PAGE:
You’re sitting with a friend or loved one at a table in a public restaurant, and they begin to share their struggle with anxiety. Suddenly they stop in mid-sentence, and as you are listening attentively, you are unaware of what’s about to happen. Just talking about their anxiety has triggered the anxious feeling and it’s about to become overwhelming.
Next, they put their head down and ask to be excused from the table. It’s happened again, the beginning of a full-blown anxiety attack. After all, fighting back the tears of anxiety and the exhaustion that comes with it is not an easy task. It takes energy to overcome anxiety.
The restroom is a safer place, out of sight of so many eyes and ears. Obviously, no one wants to break down in the middle of a restaurant or any other public place. Once they are out of sight, they splash a little water in their face, breathe deeply to gain composure and make their way back to the table hoping to look refreshed.
I’ve experienced this scenario many times when working with professionals, business owners and individuals. One thing is for sure, anxiety is all inclusive affecting people of both genders, regardless of ethnicity, personal beliefs or any other individual characteristic. There is one very interesting statistic. Women have more difficulty with anxiety than men. Men struggle with anxiety too. However, it’s second to addiction.
What is the cause of all this anxiety? There are several reasons people experience anxiety. You may be surprised that the causes are not emotional but behavioral. Using my gift is to make sure you overcome the core behaviors causing anxiety in my new e-learning course Energy To Overcome Anxiety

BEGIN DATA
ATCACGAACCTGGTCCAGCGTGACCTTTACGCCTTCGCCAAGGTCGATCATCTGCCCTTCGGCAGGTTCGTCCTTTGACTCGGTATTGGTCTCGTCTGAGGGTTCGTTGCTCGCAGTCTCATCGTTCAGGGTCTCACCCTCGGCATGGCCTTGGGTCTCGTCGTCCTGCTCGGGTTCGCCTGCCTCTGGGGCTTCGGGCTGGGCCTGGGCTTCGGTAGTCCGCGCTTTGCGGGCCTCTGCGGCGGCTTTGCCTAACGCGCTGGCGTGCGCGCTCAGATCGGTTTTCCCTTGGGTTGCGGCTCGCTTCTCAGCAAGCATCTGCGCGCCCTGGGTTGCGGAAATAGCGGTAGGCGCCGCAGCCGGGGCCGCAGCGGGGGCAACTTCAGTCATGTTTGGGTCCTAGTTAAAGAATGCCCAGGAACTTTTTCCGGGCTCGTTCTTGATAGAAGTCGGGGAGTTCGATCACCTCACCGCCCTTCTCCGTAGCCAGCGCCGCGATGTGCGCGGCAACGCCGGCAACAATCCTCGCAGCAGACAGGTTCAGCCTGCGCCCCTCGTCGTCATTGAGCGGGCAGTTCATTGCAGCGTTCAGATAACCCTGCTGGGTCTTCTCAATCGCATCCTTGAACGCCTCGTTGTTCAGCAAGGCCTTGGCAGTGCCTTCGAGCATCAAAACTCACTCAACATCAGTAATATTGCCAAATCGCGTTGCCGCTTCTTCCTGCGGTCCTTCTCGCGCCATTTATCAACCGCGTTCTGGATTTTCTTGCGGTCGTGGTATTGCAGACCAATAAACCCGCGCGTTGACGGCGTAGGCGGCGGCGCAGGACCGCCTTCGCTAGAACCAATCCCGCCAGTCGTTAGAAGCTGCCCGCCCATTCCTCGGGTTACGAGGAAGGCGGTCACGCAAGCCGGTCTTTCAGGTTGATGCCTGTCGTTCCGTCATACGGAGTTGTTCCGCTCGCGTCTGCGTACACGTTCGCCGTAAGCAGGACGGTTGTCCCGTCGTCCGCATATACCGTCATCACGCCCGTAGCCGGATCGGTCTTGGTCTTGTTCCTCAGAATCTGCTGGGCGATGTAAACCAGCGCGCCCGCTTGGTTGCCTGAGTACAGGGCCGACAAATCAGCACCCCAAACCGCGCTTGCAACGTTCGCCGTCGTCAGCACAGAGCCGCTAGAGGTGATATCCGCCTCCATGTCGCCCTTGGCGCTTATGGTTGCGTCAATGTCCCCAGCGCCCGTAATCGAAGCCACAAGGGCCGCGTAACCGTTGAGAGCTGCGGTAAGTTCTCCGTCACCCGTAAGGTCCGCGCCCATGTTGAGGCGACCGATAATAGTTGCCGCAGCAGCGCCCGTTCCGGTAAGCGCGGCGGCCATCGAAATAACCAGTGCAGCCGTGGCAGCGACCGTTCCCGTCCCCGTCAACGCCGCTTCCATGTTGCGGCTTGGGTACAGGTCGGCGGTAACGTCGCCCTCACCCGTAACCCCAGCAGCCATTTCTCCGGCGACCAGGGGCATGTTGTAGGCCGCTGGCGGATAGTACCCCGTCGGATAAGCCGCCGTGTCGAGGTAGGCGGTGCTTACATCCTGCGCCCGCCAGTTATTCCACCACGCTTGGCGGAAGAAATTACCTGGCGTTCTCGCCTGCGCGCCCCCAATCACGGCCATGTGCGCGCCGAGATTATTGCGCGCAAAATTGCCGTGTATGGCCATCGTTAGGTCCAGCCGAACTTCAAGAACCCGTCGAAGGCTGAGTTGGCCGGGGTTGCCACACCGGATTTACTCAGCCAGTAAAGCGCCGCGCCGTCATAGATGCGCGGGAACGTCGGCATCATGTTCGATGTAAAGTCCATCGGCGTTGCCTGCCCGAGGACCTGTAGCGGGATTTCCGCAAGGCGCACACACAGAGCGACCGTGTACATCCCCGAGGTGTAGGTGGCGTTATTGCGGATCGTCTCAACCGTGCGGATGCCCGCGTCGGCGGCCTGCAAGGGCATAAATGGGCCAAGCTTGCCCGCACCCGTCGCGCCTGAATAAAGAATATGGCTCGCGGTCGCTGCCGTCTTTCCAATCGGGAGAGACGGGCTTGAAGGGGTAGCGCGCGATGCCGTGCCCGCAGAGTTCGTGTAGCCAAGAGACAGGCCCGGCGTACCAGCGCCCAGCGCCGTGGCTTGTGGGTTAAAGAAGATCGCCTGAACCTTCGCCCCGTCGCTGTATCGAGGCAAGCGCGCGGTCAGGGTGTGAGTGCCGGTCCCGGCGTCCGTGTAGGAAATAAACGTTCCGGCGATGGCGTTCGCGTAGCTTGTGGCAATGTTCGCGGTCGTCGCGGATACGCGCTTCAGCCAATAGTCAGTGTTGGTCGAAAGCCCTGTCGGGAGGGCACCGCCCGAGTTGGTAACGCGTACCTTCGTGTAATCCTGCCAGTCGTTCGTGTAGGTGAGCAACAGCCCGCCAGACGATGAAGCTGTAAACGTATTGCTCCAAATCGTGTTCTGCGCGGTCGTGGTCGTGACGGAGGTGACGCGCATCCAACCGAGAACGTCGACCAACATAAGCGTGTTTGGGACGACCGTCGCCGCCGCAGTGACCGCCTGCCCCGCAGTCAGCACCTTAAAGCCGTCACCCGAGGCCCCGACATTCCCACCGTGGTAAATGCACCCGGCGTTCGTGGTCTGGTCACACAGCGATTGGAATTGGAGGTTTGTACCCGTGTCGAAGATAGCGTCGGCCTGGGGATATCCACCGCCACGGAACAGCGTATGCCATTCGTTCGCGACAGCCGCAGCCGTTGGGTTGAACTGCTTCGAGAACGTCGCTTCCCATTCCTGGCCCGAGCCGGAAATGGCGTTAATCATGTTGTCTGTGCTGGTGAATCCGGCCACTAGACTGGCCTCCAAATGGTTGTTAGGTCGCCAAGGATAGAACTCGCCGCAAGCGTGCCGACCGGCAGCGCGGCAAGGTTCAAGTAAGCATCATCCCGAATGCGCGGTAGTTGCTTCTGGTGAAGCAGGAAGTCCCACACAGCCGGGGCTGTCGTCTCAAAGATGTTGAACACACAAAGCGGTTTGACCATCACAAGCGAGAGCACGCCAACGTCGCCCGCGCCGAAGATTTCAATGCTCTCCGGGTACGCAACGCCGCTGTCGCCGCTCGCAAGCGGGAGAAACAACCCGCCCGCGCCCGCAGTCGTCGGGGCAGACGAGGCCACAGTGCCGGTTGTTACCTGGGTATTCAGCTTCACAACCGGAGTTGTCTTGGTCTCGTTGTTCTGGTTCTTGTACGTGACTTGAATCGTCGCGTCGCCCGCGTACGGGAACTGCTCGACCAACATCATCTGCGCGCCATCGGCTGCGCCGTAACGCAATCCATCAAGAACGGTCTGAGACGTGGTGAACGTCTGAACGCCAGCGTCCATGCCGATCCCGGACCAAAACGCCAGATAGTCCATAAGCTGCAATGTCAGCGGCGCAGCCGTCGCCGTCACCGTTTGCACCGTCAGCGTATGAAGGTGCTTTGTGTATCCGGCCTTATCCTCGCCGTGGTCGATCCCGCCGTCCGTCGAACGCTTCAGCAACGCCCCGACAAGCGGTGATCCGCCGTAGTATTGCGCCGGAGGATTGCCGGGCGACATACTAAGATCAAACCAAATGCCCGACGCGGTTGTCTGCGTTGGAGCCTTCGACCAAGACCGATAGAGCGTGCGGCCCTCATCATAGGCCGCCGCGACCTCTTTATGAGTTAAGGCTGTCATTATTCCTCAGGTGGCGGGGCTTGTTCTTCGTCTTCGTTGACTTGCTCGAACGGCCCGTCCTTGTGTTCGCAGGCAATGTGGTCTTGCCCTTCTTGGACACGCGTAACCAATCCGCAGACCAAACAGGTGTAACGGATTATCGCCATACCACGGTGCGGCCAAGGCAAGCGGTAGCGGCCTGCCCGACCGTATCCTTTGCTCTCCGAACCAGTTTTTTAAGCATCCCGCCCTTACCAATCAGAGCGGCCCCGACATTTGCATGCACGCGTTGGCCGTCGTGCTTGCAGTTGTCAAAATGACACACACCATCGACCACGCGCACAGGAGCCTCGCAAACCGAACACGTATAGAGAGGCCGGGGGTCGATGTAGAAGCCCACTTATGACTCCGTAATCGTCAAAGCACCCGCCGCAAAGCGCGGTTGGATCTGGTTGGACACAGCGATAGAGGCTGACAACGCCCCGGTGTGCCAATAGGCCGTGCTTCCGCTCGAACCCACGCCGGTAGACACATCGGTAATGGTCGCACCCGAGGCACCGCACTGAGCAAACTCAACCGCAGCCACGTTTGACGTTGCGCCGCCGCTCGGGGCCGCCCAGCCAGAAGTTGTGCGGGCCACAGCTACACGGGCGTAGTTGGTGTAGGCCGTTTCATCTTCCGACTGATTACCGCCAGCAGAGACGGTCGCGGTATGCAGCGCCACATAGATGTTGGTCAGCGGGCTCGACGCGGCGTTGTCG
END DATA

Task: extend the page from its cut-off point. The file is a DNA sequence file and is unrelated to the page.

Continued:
For example, do you believe guilt is an emotion or behavior? In our society we talk about guilt as an emotion, for instance, “I feel guilty” when in reality, it’s a behavior that can lead to the emotion of anxiety.
Guilt – But Dr. Bob, I thought guilt was an emotion? I’ve heard this many times, and my answer never changes. “Emotions come from guilt; for example, the emotion of anxiety and anger, but guilt is a behavior.”
If you do a misdeed or make a mistake and believe you need to apologize, it's natural to feel sorrow or regret. Asking for forgiveness is normal and should be enough. However, if you hang on to the misdeed and begin to experience guilt you are creating a behavior. If a person rehearses the misdeed over and over in their mind, it becomes distorted and feelings become more intense. When that occurs, you are on the threshold of creating anxiety.
When guilt becomes a behavior paying penance never ends. In fact, any behavior taken to the extreme will rob energy from every aspect of life.
When a person embodies these behaviors they decrease their ability to handle stress, low energy and decrease the immune system to fight off disease.
In summary, there are two ways to deal with guilt.
Managing a Misdeed or Mistake – Go to the person who hurt by your action and apologize. Be sincere, genuine, and let that be enough.
Managing a Guilt Behavior – If you have not apologized do that first. Each time the thought of the incident comes to mind perform the “Thought Stopping” Technique. Say to yourself, “Stop” and begin thinking of something more pleasant.
I have a new ecourse, Energy To Overcome Anxiety , Are you feeling tired, drained or simply worn out? Perhaps you’re no longer performing as well at work, home or in your relationships. With us you’ll learn to effectively use your physical, mental and emotional energy, to reduce stress and regain control over your life. Take advantage of the pre-sale today to say goodbye to anxiety and hello to an endless source of personal energy.